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Old 11-09-2002, 10:18 AM
Q Q is offline
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Join Date: Aug 2000
Posts: 839
Wow, $690!!

I had the same problem on my 380SE just recently. Per the manual's instructions and based on tips from people here, I pulled the relay and jumpered the pins that turn the pump on. Pump ran fine. Figured next step was to replace the relay. Before I ordered one, I took the cover off the "bad" one. Sure enough, there were three broken solder joints on the large (of the two) relay. 5 minutes with the $10 Radio Shack soldering iron was all it took. Popped it back in and it has run fine ever since. Best of all, it was free.
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Old 11-09-2002, 11:16 AM
Join Date: Mar 2000
Location: Gainesville FL
Posts: 6,844
Part of the problem with the dual pump system is that its very hard to pick one pump that is worse than the other. One would think that one pump should handle it but I have seen enough problems with the pumps that we always replace them as a pair. There might be testing that could allow otherwise but it would cost a significant share of the price of the one possible pump one could save.

Restricting flow is not going to cause excessive current as the pump self regulate (pressure relief) at some pressure.

Most causes of high current are electrical problems in the armature or connections or a mechnically locked pump (bearings siezing).
Steve Brotherton
Continental Imports
Gainesville FL
Bosch Master, ASE Master, L1
33 years MB technician
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Old 11-11-2002, 11:42 PM
Posts: n/a
thanks for all the help, but...

"Most causes of high current are electrical problems in the armature or connections or a mechnically locked pump (bearings siezing)."

Uh...could you explain that?

BTW, I have no reason to believe that Raul was trying to be dishonest. Reember, the car ran fine for three days before it stopped. If he was trying to jack me, he could've done day one.

Another thing. Prior to the repair, I had noticed that the exhaust seemed more noxious than normal. Didn't really think much of it since it is an old car. It does seems to be, so far, much less noxious after the replacement.

I noticed something different though. Previously, whenever I would get gas, when I took off the gas cap, I would hear a hiss. I understood that this was normal. Got gas today (first time since out of the shop) and nothing. Should I be alarmed by this?

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Old 11-12-2002, 08:14 AM
Join Date: Mar 2000
Location: Gainesville FL
Posts: 6,844
Refering to current used by fuel pumps. It was mentioned that a restriction could cause high current. MB pumps run at an average of 6-8 amps. If you deadhead them they will raise the current by maybe 10-20% before an internal bypass regulates the affair.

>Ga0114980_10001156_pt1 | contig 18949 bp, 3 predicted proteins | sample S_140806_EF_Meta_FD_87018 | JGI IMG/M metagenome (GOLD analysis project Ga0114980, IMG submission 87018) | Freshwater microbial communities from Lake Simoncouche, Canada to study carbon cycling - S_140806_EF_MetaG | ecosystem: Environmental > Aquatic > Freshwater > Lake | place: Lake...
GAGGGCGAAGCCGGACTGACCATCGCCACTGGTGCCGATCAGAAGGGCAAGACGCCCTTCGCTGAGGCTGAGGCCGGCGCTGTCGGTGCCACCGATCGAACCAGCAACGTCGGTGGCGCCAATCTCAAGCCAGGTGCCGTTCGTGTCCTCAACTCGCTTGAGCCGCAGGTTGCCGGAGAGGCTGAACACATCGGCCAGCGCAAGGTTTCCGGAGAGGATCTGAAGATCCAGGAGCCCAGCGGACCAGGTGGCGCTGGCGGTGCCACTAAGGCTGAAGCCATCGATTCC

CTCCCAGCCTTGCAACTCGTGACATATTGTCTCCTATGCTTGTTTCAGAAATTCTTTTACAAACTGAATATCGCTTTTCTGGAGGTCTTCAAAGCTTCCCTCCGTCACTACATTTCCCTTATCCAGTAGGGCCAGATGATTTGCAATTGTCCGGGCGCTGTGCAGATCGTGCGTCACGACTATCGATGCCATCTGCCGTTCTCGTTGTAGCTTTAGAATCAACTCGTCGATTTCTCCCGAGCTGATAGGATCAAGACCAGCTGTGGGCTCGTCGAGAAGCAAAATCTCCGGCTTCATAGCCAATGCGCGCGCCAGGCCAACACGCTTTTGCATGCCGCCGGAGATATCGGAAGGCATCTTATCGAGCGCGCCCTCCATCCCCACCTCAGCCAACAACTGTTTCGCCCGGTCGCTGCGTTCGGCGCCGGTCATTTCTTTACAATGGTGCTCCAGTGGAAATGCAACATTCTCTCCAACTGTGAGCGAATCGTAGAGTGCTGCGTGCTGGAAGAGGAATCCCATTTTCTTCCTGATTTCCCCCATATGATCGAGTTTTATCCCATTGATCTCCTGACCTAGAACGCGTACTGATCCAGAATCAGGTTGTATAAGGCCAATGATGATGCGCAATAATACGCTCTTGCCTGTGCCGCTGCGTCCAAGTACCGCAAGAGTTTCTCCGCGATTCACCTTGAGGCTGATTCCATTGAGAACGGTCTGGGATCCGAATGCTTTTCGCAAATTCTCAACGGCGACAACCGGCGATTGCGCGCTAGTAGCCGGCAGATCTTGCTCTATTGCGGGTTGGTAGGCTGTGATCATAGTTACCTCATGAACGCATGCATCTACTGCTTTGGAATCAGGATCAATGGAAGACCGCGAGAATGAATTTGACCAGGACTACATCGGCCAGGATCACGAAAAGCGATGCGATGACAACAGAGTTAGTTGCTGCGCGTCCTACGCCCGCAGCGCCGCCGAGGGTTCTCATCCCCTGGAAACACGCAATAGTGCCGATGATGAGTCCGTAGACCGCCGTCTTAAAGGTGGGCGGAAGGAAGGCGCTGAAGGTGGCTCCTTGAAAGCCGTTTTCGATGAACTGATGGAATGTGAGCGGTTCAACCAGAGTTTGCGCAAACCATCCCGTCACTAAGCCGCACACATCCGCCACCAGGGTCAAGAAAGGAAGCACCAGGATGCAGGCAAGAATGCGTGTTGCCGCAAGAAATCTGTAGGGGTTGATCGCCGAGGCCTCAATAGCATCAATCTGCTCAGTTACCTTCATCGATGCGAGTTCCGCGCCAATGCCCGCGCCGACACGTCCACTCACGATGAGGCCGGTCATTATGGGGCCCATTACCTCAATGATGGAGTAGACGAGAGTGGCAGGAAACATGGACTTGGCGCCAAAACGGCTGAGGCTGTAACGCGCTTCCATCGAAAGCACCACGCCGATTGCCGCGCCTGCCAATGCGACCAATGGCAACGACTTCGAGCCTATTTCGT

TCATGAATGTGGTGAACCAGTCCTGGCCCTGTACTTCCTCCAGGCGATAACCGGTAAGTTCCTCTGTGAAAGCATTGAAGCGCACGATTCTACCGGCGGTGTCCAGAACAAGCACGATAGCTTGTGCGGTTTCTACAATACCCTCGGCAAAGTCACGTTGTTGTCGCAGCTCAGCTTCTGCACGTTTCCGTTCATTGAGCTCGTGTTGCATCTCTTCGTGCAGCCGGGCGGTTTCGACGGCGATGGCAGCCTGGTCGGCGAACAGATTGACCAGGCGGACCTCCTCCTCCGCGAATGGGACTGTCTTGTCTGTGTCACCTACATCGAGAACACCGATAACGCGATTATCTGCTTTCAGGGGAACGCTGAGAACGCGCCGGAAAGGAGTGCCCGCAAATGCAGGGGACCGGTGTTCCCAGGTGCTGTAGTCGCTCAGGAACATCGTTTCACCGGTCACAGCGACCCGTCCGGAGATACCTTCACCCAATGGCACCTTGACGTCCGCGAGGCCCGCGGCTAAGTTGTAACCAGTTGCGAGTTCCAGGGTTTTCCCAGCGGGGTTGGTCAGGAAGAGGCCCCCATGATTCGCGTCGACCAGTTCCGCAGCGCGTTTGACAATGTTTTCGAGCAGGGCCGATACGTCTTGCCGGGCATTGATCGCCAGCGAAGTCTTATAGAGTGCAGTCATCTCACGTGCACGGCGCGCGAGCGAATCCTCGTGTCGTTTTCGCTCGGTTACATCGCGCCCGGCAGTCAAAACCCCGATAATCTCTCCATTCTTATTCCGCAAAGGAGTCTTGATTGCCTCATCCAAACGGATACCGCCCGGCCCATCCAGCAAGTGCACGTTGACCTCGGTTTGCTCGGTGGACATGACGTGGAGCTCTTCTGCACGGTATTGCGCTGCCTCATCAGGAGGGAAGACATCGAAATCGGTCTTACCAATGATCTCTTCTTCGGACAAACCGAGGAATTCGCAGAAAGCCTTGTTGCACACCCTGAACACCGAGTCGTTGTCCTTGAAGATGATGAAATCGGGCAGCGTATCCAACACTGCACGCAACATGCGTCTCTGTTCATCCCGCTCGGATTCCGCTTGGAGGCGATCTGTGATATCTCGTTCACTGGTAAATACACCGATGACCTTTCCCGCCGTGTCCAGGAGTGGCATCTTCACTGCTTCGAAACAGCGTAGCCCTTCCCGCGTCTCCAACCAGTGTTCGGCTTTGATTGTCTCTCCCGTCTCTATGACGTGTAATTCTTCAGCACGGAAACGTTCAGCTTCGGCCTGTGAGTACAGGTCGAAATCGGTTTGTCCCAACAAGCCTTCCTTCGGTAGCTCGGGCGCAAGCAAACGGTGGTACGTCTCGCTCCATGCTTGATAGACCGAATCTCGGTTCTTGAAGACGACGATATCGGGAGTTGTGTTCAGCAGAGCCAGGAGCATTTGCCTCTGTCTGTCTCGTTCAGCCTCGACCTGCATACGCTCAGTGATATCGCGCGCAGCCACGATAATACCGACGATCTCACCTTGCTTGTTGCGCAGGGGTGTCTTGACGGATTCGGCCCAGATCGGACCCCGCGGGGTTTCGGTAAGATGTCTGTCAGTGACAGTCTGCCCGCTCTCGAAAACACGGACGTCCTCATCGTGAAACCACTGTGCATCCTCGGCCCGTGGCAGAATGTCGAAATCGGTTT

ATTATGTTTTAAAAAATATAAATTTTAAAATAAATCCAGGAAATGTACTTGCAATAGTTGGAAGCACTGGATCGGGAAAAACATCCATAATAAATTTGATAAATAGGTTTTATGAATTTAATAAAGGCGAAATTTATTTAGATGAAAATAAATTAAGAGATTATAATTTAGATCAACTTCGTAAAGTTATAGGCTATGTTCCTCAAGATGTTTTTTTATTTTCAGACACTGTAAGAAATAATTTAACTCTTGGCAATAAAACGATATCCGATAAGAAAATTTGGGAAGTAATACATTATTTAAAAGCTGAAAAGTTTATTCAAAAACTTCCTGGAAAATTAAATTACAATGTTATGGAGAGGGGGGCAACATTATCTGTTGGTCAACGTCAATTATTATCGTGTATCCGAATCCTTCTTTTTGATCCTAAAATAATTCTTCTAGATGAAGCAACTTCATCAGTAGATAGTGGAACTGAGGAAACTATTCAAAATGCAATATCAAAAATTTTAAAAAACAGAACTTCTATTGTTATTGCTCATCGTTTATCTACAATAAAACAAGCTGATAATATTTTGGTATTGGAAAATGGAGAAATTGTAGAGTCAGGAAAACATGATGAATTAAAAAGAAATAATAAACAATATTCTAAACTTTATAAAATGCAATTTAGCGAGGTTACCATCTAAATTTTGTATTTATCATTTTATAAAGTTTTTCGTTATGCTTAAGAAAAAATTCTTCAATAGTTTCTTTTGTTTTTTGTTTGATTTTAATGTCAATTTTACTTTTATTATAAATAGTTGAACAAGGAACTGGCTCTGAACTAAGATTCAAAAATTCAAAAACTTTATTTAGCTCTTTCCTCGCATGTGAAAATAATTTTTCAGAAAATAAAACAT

If one really wishes to look at the current it can be graphed over time with a sensitive inductive amprobe. The current flow through each segment of the armature can be analyzed and by knowing how many segments are in each armature the RPM of the motor can be calculated. Very easy with a good scope/graphing multimeter.

Each segment of the armature is a series of windings. The current flowing is determined by the accumulated resistance of the wiring, connections, brushes and most important the windings. Depending on design a winding will overheat if continuously powered. This will break down the insulation between windings and reduce the effective length of wire making the windings causing a short (or shorter circuit).

A few shorted windings will look like a small increase in total amp reading if using a gauge which is an average. Using the scope one can see the instantaneous current of individual segments.

If the bearings seize and the armature can't turn (on one pump say), the armature eventually will overheat and short out increasing current. Lots of possibilities for high current but a plugged filter/system is handled by the design of the pump.
Steve Brotherton
Continental Imports
Gainesville FL
Bosch Master, ASE Master, L1
33 years MB technician
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Old 11-12-2002, 10:23 AM
Thomaspin's Avatar
Join Date: Jun 2001
Location: CA
Posts: 531
Relays are magic - like electricity

I have learned from the many postings on this board that fuel pump relays are not always responsive to logic.

I had similar problems to yours on my 1990 560SEL. I took the cover off the relay and searched hard with a magnifying glass for cracks and could find none. After the problem resurfaced I sprung for a new relay and it's been fine since. About $110.

As a back-up, I carry the old relay in the trunk and also a 4 inch piece of stout insulated wire. In a pinch, you remove the relay and insert the wire in terminals 7 and 8 on the relay socket. (The #s are on the socket, not on the relay). The pump will run if it is OK and the engine will start, though you will lose the rev limiter which, I understand, is part of the relay, so go easy on the gas. The pump will continue to run as long as your jumper wire is in place, so remove it once you have limped home.

If you place your ammeter between terminals 7 & 8 you will not only hear the pump(s) run, but will also see the current draw. Mine draws 6.8 amps, which appears within spec per Steve's email above.

BTW, you will see two relays at the firewall on the driver's side - the fuel pump relay is the one that is NOT marked 'Klima' - that one is for the climate control. Also, the positions of the two relays were switched (in 1988 or so - can't swear to the date, it's in the Electrical Troubleshooting Manual) so it's not enough to say 'it's the one on the left').
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